Birthday Errands

Flashback Summer: Birthday Errands - 1940s casual fashion

This past Saturday was my sister's birthday, and while I already had her main present, I also wanted to pick up some flowers for her and run some other errands on the way to see her.  The earlier part of this day was spent knitting, watching shows on Netflix and cleaning, so I wasn't dressed to the nines.  On weekdays I work at an office and wear a lot of heels and dresses, so weekends are full of t-shirts, comfy shoes, and headscarves for me!

Flashback Summer: Birthday Errands - 1940s casual fashion

Flashback Summer: Birthday Errands - 1940s casual fashion

Flashback Summer: Birthday Errands - 1940s casual fashion

My shoes are Chacos, the best, most durable sandal brand I've ever encountered. Sure, they aren't 40s, but I can guarantee that if they were around in the 40s… women would have been wearing them for work and recreation all the time, like I do!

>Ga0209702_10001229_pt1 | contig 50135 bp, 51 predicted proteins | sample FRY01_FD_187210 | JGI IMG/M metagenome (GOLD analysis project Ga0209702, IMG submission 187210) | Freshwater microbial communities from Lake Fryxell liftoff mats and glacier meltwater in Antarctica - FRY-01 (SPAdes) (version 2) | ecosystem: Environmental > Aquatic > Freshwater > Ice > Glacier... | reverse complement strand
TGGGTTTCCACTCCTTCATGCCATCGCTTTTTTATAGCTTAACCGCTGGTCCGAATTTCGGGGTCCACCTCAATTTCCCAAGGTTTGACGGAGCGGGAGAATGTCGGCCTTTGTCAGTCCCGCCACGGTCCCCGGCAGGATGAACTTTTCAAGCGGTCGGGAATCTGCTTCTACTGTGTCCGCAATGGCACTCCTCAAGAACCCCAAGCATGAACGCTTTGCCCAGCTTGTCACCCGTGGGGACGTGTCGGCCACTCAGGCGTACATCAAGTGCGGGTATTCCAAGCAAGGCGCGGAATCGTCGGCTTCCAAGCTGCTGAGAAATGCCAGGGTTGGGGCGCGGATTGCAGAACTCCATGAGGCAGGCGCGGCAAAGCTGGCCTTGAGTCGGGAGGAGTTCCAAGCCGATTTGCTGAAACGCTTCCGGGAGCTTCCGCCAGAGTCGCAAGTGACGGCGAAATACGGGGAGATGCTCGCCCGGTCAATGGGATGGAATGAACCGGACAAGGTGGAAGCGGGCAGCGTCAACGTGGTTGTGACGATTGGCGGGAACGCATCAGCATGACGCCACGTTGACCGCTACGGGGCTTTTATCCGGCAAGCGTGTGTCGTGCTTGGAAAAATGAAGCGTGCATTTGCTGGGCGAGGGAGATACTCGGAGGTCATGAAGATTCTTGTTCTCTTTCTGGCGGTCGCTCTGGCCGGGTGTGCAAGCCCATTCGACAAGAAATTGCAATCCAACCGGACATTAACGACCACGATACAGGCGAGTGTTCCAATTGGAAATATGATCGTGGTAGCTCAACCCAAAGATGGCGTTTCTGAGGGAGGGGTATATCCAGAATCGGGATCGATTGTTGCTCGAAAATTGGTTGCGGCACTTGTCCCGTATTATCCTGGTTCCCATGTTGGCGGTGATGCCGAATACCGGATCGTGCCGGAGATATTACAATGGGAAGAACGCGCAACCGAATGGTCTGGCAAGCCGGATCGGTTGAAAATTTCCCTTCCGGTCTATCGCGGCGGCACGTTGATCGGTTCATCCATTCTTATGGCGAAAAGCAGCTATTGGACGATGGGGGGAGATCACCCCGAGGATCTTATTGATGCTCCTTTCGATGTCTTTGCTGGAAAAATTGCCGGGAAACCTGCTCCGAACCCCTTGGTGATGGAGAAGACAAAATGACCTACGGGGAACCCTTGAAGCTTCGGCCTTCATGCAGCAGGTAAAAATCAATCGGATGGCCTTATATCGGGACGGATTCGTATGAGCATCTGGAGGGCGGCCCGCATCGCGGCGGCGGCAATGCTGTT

Flashback Summer: Birthday Errands - 1940s casual fashion

Flashback Summer: Birthday Errands - 1940s casual fashion

On a birthday note...I got my sister's present from @guineverevonsneeden, an amazing lady I follow on Instagram. I sent her a picture of my sister and my dog, Dietrich, and an amazing custom portrait of the two was the result!  (My sister and Dietrich have a special bond!)  I posted a picture of me, my sister, and the portrait on Instagram.  I highly recommend Guinevere's work!

Flashback Summer: Birthday Errands - 1940s casual fashion

Flashback Summer: Birthday Errands - 1940s casual fashion

Outfit details
shirt: American Eagle (SOFTEST, BEST SHIRT)
jeans: me-made
headscarf: thrifted
bakelite: gifts
shoes: Chacos, ZX Unaweep style
earrings & purse: Kenya

Do you have a more casual go-to vintage look?  Do you find your weekend and weekday outfits are different?

Antelope Women Earrings

Flashback Summer: Antelope Women Earrings

I'm a big fan of jewelry, as should be obvious to you guys by now.  It's one of the easiest ways to incorporate something unique into my look, and it can all be packed up into a small suitcase, the most travel-friendly kind of collection!